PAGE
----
California is one of about a dozen states that is furloughing state employees this year, something the fiscally disastrous Golden State has done for some time. Since he started ordering the furloughs, Gov. Arnold Schwarzenegger (R) has used the threat of them to negotiate for pension reforms and other work rule changes. Some 30 lawsuits challenging the legality of the furloughs have been filed, including one in which the California Supreme Court heard oral arguments this week.
The question comes down to whether the governor has the power to order furloughs unilaterally, as he did in February 2009. Attorneys for the state workers argue that the governor has the power to fire government workers, but not to order furloughs. (I’m not so sure – unilaterally changing a binding agreement seems worse than voiding the agreement.) The justices seemed skeptical, remarking that layoffs seem more drastic than furloughs. Other justices suggested that the Legislature’s subsequent approval of a budget revision accounting for the furloughs might mean tacit consent.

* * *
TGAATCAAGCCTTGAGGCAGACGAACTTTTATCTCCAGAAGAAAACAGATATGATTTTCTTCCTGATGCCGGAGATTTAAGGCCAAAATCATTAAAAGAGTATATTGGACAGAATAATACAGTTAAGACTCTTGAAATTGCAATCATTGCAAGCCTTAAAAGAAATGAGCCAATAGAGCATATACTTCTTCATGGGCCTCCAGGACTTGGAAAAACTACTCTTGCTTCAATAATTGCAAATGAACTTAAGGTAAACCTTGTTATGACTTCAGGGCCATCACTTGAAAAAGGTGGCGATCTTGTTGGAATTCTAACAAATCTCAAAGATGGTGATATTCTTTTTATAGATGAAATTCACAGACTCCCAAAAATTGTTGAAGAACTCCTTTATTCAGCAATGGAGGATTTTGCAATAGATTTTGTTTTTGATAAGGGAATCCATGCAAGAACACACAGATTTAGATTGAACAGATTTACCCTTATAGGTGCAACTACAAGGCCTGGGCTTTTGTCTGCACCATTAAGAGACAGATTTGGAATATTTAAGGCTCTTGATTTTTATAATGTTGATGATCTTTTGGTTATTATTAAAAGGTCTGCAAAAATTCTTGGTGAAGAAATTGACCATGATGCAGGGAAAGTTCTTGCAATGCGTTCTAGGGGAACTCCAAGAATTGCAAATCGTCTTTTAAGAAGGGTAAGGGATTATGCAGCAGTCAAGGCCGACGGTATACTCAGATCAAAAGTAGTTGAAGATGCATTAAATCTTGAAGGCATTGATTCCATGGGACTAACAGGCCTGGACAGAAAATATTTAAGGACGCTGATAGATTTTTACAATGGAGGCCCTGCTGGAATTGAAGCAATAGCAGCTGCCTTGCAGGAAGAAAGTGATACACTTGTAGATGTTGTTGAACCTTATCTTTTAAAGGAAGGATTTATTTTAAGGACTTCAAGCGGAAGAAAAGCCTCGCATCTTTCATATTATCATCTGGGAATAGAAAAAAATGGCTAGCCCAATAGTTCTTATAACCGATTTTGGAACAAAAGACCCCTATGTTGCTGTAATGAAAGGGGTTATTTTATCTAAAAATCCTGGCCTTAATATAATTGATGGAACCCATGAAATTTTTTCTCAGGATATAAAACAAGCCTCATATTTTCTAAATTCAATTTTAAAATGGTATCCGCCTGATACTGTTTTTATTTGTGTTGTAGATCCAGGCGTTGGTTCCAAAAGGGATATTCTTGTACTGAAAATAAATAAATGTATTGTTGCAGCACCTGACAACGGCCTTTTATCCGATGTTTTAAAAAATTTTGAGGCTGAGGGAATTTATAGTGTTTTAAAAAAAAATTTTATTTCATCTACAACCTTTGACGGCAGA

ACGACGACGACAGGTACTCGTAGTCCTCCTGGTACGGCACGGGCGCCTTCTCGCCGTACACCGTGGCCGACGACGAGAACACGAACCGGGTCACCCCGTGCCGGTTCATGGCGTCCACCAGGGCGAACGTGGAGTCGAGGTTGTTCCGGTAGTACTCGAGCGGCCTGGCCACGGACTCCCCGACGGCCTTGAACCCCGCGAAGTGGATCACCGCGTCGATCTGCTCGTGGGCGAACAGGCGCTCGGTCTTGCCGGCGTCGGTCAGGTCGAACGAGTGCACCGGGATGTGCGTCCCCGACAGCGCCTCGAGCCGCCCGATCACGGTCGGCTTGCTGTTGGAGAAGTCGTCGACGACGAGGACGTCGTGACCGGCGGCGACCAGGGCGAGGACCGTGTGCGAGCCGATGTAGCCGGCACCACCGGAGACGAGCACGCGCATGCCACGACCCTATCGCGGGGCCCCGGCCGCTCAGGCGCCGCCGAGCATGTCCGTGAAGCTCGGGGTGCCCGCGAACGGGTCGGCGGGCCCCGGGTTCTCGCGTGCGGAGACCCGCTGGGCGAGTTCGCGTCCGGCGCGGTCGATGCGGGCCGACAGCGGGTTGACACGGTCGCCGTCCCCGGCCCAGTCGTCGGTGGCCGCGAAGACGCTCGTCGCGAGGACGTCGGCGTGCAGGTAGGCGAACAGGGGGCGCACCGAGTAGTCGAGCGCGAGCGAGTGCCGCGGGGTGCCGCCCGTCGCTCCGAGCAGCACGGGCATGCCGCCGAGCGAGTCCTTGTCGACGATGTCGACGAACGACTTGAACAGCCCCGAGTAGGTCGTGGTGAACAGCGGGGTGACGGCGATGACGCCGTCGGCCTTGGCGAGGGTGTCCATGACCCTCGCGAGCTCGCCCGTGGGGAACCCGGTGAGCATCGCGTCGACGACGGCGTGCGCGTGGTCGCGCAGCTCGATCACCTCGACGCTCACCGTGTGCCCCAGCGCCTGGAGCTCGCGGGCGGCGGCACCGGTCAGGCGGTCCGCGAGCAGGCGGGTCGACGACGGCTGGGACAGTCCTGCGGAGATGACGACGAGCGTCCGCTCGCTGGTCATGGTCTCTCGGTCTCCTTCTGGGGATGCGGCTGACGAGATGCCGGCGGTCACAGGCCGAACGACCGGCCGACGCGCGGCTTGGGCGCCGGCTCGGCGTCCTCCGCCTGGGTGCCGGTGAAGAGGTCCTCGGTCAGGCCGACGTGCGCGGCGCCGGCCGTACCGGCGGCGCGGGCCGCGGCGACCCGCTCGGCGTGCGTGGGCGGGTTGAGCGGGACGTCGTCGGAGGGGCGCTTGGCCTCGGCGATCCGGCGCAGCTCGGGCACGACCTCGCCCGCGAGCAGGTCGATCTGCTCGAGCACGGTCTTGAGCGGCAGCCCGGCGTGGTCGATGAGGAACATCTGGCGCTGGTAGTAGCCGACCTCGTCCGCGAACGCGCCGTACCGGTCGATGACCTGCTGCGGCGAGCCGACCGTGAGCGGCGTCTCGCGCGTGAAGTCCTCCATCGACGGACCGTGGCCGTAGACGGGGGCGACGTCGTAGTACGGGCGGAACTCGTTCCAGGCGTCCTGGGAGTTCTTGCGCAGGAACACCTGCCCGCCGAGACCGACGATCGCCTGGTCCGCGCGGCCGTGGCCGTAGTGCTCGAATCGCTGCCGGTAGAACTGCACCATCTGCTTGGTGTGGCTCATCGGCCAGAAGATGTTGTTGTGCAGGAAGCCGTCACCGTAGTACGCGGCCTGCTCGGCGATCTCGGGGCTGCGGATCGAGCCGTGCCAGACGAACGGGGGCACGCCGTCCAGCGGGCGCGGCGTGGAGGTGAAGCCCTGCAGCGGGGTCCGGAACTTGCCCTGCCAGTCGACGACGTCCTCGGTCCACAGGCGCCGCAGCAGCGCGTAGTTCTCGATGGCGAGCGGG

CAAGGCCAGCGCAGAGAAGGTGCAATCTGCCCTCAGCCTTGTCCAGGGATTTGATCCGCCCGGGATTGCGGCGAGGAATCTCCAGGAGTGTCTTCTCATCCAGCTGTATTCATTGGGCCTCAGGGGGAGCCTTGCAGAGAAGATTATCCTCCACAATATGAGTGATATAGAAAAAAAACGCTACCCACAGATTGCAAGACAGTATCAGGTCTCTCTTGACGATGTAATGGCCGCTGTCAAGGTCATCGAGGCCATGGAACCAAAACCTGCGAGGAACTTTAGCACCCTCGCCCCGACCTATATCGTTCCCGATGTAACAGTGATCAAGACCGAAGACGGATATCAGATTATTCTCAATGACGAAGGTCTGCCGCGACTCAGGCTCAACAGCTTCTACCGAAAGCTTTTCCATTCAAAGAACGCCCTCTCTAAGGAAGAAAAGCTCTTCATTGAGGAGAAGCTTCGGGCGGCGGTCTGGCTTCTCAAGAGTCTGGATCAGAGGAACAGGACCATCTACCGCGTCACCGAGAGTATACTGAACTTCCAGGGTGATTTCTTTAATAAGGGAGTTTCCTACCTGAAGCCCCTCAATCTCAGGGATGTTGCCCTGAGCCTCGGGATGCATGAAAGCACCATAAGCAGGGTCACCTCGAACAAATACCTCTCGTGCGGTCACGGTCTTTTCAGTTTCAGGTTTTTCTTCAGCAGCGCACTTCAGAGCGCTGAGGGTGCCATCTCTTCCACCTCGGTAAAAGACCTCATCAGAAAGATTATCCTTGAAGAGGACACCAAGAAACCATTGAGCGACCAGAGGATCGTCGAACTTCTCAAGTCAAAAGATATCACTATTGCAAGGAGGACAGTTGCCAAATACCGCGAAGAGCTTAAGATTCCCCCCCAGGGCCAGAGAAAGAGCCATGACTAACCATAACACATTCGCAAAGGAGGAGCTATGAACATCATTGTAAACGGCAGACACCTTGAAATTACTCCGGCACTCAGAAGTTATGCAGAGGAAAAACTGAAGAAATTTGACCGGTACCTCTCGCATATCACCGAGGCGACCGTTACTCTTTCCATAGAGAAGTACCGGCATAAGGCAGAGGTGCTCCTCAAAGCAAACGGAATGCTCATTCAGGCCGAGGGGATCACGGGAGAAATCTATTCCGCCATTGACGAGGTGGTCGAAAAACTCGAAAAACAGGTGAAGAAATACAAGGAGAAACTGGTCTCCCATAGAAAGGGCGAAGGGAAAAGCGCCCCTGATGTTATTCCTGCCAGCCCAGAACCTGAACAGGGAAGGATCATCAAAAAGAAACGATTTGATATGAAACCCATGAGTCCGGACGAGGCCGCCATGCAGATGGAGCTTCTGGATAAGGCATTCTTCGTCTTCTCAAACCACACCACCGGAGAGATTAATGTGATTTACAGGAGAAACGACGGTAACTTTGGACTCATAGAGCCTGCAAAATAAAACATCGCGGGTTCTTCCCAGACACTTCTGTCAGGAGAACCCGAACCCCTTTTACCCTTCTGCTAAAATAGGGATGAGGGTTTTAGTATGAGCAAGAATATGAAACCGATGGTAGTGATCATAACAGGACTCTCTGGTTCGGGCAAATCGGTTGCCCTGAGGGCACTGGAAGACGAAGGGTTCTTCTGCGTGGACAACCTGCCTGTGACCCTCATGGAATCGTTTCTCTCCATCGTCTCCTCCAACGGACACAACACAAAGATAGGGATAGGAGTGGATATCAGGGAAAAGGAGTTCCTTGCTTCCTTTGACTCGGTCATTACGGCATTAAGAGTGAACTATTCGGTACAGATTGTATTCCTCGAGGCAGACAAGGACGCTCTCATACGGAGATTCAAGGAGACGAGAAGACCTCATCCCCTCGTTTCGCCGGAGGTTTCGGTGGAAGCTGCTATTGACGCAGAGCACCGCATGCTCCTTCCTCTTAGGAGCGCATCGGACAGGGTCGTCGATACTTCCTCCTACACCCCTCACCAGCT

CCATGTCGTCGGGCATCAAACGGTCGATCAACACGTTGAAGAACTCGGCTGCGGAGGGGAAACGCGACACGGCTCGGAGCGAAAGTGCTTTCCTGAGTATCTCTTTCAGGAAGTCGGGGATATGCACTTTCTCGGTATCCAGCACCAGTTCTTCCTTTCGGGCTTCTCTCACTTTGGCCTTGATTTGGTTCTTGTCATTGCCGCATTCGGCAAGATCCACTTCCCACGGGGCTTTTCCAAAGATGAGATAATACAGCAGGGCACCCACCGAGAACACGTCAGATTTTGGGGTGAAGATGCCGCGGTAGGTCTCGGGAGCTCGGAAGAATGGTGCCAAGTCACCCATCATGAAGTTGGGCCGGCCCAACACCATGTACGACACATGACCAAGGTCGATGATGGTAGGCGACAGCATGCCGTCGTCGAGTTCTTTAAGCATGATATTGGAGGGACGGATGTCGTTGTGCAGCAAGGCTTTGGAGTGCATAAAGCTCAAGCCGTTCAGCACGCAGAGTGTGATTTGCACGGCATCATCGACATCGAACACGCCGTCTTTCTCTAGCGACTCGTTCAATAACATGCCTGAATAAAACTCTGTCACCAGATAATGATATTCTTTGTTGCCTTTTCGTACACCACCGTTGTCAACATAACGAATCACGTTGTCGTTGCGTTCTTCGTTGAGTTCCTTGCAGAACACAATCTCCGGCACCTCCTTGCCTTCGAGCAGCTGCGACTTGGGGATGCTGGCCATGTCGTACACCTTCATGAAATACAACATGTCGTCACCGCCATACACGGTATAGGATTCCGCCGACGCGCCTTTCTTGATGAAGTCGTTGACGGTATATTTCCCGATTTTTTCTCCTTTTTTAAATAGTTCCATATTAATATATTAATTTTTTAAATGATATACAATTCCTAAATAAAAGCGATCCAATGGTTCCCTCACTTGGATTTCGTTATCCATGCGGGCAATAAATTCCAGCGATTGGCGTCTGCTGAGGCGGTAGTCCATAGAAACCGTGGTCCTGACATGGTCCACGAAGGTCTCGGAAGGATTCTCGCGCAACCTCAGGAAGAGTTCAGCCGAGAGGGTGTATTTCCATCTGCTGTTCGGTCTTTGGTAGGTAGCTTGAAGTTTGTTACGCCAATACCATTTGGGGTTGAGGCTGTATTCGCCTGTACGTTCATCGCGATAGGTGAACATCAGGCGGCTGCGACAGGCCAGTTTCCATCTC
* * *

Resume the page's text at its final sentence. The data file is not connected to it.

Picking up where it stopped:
The court also heard arguments on a case involving Schwarzenegger’s reduction of state spending as part of his line-item veto powers.Share